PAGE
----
We had a memorial for Carolyn today, just a few friends and family at our house. I was honored to have Shannon with us (with her daughter) - consider her as your representative from CareCure. I'd like to share the following with you, which I wrote about Carolyn's life, and which was read today. There are some simplifications about SCI and it's pretty long - please give me leeway on that.
Catherine Carolyn Cunningham was born on Dec 11, 1941 to Edrey “Bee” and Cicero “Johnny” Cunningham in Centralia, Illinois. They called her “Susie.” Bee had divorced her first husband, leaving him and their children, to marry Johnny, who ran trucks in the oil fields. When Carolyn/Susie was about 7 years old, Johnny died in a car wreck. From then on, Bee brooded over that, considering it a punishment from God.
Carolyn was raised by Bee and her grandmother. While in her teens, she worked in her mother’s restaurant. For the rest of her life she hated washing dishes, especially silverware. They later moved to Texas, where Carolyn attended Abilene Christian College. She was the editor of their yearbook during her senior year. Dedication to that effort, together with healing from neck injuries sustained in an auto accident, resulted in academics falling by the wayside, so that she never actually graduated.
As soon as she felt able, she left home and went to Ottawa, where she worked for a time as a proofreader. Then she went to New York City with a group of 10 they called “Faith Corps.” They rented four apartments in a tenement in Brooklyn, sharing a communal kitchen and chores. When Freda Baker, one of the others, read a draft of this, she wrote back “When you told of Carolyn's experience working in her mother's restaurant … I had to chuckle, because it finally explains why, when it was Carolyn's turn to do the dishes in our communal kitchen, we would always find a huge pile of unwashed silverware in the bottom of the sink!” Freda also writes that “I remember Carolyn as a independent soul. Sometimes, she would venture out alone, even at night. She was smart, serious and soft-spoken. And boy, did she love to read.”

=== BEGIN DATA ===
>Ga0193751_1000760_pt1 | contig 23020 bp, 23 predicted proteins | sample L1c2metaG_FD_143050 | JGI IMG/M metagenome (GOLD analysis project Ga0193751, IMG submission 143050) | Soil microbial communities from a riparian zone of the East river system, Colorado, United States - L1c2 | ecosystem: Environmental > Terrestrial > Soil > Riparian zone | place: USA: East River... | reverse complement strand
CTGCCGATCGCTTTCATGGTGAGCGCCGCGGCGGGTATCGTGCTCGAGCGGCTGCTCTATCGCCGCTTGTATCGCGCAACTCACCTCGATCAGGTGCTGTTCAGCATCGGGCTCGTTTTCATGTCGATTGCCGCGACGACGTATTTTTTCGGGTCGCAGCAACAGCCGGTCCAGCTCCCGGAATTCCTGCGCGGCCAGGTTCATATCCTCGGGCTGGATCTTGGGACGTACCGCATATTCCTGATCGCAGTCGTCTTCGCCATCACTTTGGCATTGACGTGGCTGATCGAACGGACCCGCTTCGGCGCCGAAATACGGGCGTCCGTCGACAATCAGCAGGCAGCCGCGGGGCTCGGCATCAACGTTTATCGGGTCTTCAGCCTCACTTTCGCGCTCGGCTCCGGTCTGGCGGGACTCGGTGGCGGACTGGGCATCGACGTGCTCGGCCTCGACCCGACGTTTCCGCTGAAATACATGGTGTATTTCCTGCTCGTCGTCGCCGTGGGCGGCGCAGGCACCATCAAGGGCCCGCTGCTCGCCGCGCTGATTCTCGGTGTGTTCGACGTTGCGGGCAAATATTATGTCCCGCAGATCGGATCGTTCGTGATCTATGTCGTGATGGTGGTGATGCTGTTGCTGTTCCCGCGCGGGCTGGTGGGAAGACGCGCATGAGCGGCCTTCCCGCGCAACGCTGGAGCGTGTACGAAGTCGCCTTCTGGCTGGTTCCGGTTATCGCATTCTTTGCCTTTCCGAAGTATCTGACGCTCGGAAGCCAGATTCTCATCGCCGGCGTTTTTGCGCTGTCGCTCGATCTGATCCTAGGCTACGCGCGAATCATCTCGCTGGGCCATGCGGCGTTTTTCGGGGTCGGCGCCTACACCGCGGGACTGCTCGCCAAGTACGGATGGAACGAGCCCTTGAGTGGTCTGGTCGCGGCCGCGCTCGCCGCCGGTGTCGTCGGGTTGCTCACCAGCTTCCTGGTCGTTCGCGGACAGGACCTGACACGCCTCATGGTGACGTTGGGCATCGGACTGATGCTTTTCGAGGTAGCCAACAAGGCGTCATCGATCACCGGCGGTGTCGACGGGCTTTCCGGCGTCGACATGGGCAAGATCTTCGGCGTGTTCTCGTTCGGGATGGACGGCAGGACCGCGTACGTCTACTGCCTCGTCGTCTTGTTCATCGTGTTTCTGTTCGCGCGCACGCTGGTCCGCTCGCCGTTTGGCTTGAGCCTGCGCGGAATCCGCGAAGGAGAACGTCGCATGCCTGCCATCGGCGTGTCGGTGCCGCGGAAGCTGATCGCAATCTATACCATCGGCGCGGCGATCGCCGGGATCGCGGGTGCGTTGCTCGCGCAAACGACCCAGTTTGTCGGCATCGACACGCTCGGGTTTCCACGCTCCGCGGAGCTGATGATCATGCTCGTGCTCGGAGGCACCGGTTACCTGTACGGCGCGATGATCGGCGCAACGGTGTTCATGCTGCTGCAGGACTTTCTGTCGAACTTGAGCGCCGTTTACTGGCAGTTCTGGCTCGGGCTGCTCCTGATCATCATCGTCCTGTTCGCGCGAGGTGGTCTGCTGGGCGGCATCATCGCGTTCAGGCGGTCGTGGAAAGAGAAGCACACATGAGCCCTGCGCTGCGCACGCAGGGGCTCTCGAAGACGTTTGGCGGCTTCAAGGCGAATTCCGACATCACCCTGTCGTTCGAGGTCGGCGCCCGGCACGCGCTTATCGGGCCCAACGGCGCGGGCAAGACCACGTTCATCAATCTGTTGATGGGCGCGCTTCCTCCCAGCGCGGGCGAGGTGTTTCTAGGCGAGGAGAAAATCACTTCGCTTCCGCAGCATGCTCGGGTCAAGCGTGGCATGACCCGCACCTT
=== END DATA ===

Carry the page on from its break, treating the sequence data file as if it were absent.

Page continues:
Holly Brannon, a later member of Faith Corps, writes “Carolyn was one of my sponsors who gave me money each month. She visited me several times when I was in the Brooklyn "ghetto" group.” She also writes “Another memory of New York days - Carolyn perhaps thought that I was being my usual hypochondriac self when I called her to come help me. Regardless, she brought me flowers, groceries and fashion magazines, and exclaimed the second she walked in my apartment, "You really are sick!"
Around this time, Carolyn realized that religion was not for her.
Carolyn then worked as a secretary at the school for social work at Columbia University. While there, she thought she would like to do something exciting, so she took skydiving lessons. She quit after the second jump, as she couldn’t manage the terrified feeling at the step out of the airplane. But she said that it was beautiful and peaceful once the canopy opened.
Jeanne, a girlfriend of hers, asked if she would like to go caving in West Virginia with 2 friends one weekend. One of the friends was Richard Berthelsdorf, a graduate student in physics at Columbia. Carolyn liked to say later that “we met under a rock!” About a year and a half later they were married.